This section is from the book "A Text-Book Of Pharmacology, Therapeutics And Materia Medica", by T. Lauder Brunton. Also available from Amazon: A text-book of pharmacology, therapeutics and materia medica.
Each element and each of its compounds has chemical reactions special to itself, by which it can be recognised and distinguished from all others. The number of these chemical reactions is therefore very great, but there are a few reactions which are common to a great number of the elements. We shall find that something similar occurs in their physiological reactions.
The number of possible actions which may be exerted on the body by the elements and their compounds is very great, yet we shall find that there are certain physiological reactions which are common to so many that their repetition under the head of each drug becomes monotonous.
Although the chemical reactions of the metallic elements are numerous and varied, vet there are certain reactions which are common to a very large number, and by these the class of metallic elements may be subdivided into sub-classes. Other reactions again are common to a few elements only, and by these the sub-classes may be subdivided into groups. Other reactions again are peculiar to each individual element, and by them it may be distinguished from all others.
A. Metals which give a precipitate with one or other of these reagents.
B. Metals which give no precipitate with either.
It is probable that, if our knowledge of physiological chemistry were sufficient, we might be able to classify physiological reactions according to the chemical relation between substances introduced into the organism and the various constituents of the organism itself. At present we are quite unable to do this; but, as albuminous substances form an essential part of all living organisms, we may roughly divide the elements physiologically, by their relation to albumen, just as we do it chemically, by their relation to sulphur, into two sub- classes:
A. Those which precipitate albumen.
B. Those which do not.
Just as in the case of sulphides, we might further sub-divide sub-class A into two sections :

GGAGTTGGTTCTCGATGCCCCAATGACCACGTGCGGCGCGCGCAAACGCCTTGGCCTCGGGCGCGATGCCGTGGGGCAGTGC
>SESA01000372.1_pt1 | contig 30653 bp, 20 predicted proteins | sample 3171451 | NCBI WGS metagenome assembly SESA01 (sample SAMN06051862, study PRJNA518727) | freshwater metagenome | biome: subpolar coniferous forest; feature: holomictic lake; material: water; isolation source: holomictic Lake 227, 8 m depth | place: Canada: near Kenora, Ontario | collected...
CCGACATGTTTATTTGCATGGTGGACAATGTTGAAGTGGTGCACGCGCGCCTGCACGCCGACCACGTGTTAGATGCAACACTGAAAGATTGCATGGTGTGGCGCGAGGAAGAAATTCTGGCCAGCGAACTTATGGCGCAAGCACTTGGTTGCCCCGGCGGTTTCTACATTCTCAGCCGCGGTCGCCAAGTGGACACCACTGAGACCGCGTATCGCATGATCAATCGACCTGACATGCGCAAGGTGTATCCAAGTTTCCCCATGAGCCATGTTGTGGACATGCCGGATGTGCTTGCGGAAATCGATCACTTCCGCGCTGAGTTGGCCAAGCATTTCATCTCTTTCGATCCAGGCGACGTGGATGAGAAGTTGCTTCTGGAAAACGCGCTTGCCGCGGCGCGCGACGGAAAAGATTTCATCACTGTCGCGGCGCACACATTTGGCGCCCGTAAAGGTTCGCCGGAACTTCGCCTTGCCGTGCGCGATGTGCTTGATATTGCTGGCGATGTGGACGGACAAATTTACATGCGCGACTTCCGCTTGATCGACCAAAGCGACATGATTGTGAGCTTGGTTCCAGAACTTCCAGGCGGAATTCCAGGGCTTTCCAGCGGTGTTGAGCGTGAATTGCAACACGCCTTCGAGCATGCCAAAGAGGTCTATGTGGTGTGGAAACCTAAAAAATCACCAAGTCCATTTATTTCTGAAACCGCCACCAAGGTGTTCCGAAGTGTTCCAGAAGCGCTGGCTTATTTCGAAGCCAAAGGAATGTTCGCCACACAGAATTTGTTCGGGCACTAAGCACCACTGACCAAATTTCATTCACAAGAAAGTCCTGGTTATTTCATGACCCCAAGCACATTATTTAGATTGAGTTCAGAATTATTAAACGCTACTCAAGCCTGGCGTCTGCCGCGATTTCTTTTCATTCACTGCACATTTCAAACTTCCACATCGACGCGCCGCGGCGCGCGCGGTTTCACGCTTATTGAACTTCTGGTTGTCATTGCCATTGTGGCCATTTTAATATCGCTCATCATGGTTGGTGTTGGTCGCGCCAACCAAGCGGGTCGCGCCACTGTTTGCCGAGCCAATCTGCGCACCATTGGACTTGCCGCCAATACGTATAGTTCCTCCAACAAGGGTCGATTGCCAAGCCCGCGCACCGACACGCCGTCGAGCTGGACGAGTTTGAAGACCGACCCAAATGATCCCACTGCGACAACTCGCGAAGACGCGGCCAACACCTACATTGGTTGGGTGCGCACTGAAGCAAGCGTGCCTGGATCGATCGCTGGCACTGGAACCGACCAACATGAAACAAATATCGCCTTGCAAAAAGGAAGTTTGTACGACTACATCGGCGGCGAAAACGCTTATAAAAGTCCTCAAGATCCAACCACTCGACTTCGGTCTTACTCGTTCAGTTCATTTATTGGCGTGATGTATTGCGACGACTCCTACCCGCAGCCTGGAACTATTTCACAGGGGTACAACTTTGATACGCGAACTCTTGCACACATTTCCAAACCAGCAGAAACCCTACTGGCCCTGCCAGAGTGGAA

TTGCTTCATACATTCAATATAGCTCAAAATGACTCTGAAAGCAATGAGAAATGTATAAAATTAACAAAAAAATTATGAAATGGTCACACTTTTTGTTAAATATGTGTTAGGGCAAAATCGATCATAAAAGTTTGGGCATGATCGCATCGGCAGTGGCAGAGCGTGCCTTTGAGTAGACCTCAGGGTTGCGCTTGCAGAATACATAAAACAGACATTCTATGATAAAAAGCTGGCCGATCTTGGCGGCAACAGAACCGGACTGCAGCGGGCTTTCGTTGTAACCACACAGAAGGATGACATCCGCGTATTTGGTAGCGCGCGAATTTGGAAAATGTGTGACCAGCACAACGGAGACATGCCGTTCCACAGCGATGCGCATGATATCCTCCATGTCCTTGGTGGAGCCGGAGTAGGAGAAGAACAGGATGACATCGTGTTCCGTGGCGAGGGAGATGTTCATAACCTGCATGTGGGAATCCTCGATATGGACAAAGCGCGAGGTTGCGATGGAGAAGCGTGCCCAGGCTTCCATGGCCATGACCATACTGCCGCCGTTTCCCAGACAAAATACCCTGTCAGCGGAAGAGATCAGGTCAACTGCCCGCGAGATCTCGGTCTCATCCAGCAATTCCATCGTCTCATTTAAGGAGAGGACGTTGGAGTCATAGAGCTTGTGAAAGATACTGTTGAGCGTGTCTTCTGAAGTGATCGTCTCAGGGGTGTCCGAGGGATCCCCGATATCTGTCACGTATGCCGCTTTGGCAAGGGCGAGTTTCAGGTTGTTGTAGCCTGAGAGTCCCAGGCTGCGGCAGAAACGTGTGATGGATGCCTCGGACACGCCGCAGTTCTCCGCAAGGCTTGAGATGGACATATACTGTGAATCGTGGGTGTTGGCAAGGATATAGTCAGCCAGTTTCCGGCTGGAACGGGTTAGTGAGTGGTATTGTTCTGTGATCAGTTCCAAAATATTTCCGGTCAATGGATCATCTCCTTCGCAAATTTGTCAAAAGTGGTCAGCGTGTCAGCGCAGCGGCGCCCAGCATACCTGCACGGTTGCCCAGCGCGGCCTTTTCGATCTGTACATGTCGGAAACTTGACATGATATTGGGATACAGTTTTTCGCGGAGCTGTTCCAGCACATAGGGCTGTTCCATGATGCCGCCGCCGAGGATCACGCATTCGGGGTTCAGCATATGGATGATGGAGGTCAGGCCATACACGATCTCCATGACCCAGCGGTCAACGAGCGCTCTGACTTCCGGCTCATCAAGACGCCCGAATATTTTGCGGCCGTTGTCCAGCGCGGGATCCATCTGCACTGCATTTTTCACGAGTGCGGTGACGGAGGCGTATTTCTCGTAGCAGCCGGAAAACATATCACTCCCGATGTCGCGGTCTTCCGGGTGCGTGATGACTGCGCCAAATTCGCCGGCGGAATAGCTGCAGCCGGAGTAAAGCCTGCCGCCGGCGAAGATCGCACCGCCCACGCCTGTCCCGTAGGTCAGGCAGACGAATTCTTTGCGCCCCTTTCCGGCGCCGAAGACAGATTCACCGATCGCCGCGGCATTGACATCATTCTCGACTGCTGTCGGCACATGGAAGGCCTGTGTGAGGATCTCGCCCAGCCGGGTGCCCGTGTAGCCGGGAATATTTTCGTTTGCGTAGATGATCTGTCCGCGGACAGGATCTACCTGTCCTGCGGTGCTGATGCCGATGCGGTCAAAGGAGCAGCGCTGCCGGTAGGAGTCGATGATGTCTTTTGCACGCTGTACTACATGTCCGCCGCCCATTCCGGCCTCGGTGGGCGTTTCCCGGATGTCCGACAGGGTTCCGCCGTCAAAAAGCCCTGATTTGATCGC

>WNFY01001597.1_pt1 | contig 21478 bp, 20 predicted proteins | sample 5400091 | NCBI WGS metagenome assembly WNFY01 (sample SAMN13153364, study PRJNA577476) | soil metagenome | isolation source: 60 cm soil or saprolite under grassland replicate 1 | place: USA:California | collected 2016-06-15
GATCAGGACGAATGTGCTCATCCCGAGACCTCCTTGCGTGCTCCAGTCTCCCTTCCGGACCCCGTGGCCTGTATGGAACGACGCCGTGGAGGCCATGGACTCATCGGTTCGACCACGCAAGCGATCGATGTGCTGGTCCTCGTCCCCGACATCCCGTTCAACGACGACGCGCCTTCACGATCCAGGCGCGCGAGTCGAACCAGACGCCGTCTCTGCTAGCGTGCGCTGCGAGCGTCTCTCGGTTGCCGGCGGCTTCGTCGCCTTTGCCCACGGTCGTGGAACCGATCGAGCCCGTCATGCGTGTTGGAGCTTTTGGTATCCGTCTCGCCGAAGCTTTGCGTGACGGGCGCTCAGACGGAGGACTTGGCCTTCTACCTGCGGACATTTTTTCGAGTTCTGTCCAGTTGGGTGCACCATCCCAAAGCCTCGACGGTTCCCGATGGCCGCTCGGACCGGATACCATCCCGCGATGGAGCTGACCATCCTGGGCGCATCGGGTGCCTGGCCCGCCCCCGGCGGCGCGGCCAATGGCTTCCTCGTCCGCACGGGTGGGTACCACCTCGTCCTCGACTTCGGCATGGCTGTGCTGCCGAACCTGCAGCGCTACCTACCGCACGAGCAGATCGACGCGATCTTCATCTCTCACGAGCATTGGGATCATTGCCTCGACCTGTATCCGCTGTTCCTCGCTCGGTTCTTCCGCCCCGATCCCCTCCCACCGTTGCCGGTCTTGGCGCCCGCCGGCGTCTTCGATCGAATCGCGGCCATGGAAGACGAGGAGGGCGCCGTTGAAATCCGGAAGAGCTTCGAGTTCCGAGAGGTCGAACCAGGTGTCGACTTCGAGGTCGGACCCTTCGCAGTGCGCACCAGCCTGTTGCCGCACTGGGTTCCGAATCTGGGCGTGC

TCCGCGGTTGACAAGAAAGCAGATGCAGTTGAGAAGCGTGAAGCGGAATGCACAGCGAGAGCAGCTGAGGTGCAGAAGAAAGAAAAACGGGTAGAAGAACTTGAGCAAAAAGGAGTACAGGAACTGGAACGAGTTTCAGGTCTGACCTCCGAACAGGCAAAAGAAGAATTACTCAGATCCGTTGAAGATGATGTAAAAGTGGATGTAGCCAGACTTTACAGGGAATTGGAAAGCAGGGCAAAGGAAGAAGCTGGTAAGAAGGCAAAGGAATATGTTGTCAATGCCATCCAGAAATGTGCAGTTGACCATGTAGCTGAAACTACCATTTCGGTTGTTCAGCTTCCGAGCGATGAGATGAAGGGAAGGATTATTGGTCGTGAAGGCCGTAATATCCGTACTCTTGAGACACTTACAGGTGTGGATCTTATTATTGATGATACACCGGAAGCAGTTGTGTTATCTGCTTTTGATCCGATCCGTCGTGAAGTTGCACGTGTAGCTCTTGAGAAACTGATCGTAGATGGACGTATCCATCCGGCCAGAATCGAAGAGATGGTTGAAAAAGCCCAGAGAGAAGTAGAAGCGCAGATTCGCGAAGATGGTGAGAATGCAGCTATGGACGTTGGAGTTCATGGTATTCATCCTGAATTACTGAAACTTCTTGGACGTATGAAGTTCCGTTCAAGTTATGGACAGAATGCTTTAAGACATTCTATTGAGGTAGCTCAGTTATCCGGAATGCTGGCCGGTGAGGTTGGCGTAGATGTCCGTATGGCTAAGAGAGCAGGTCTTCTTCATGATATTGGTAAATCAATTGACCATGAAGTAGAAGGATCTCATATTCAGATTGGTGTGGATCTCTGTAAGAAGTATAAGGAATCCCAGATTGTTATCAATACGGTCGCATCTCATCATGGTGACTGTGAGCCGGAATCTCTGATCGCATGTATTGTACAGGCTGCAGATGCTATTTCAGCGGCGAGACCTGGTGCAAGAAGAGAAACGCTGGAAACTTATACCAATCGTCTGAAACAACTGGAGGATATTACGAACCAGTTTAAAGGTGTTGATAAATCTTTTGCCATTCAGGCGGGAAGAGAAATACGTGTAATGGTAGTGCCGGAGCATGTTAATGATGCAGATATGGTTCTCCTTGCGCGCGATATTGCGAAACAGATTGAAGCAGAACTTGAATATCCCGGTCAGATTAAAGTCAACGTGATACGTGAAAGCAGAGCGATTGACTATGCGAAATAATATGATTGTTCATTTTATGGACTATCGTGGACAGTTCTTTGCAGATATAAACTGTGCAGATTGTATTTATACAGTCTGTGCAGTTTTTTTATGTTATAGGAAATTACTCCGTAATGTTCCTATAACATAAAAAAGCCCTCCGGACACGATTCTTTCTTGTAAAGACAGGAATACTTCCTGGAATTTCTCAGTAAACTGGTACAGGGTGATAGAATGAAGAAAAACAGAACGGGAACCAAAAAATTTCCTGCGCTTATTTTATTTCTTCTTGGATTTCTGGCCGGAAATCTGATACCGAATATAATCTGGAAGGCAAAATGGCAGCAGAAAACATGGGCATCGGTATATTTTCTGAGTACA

(a) Those which precipitate albumen in acid solutions.
(b) ,, ,, ,,in neutral or alkaline solutions.
Section (b) may be further sub-divided into groups according to the kind of albuminous bodies which its members precipitated, e.g., myosin, globulin, serum-albumen, albumoses, peptones, etc.
We might also divide sub-class B in two sections:
(a) Substances which, though they do not precipitate albumen, have a marked affinity for fatty substances or other constituents of the organism, and especially of the nervous system (p. 144).
(b) Substances having no such action.
It is evident that such a classification as this, although it might form the groundwork of a system to be perfected at some future time, is at present so imperfect that it is generally more convenient to divide physiological reactions according to the organs affected: e.g., muscles, nerve-centres, respiration, circulation, secretion, etc.
A. This group contains substances which paralyse muscles and motor nerves. The number of these substances is very great (p. 126 et seq., p. 150).
This large group can again be subdivided into those which
(a) paralyse muscle, while affecting the nerves but slightly, or
(b) paralyse the nerves and leave the muscle uninjured.
B. Another large group is that which acts specially on nerve-centres, and has little effect either on muscles or motor nerves. This contains sub-groups of substances which affect the brain, medulla, or spinal cord by exciting, paralysing, or disturbing the functions of each.
C. Another group is that which affects the secretions, with sub-groups of substances affecting the secretions from the sweat and mammary glands, salivary, gastric, or intestinal glands, liver, or kidneys.
D. Another group still is that which acts chiefly upon the circulation.
These groups are all more or less distinct, although they, to a certain extent, may run into, or overlap, each other.
Individual members of the same group may differ very widely in their physiological action, even when they all finally paralyse muscle, nerves, and nerve-centres. For while they may produce the same final result, the course of their action will be different, and the symptoms they occasion will depend very greatly upon the part of the organism which they affect first. Thus atropine and curare both completely paralyse motor or efferent nerves, but, while a very large dose of curare is required to paralyse the cardiac and vascular nerves, a very small dose paralyses those going to the muscles, and produces increasing weakness, gradually passing into death. On the other hand, an enormous dose of atropine is required to paralyse the motor nerves of muscles, but very small doses are sufficient to affect the nerves of the heart and other involuntary muscles, and thus we get rapid circulation, dilated pupil, and restless delirium.
The physiological action of any drug depends to a great extent, not merely on its general affinities for classes of tissues, but upon its particular affinity, or power of acting on one tissue or organ first. The organ first affected may, through its functional activity, greatly alter the effects of the drug upon the others.
As an example of this we may take the effects produced by very large and by moderate doses of veratrine on the frog. A moderate dose will produce great stiffness of the muscles, while a very large dose may have comparatively little effect. Yet if the large dose were applied directly to the muscles it would act more powerfully than the moderate dose. The reason that it does not do so in the living body is that the large dose paralyses the heart so quickly that the circulation stops, and therefore the poison, not being conveyed to the muscles, has no action upon them.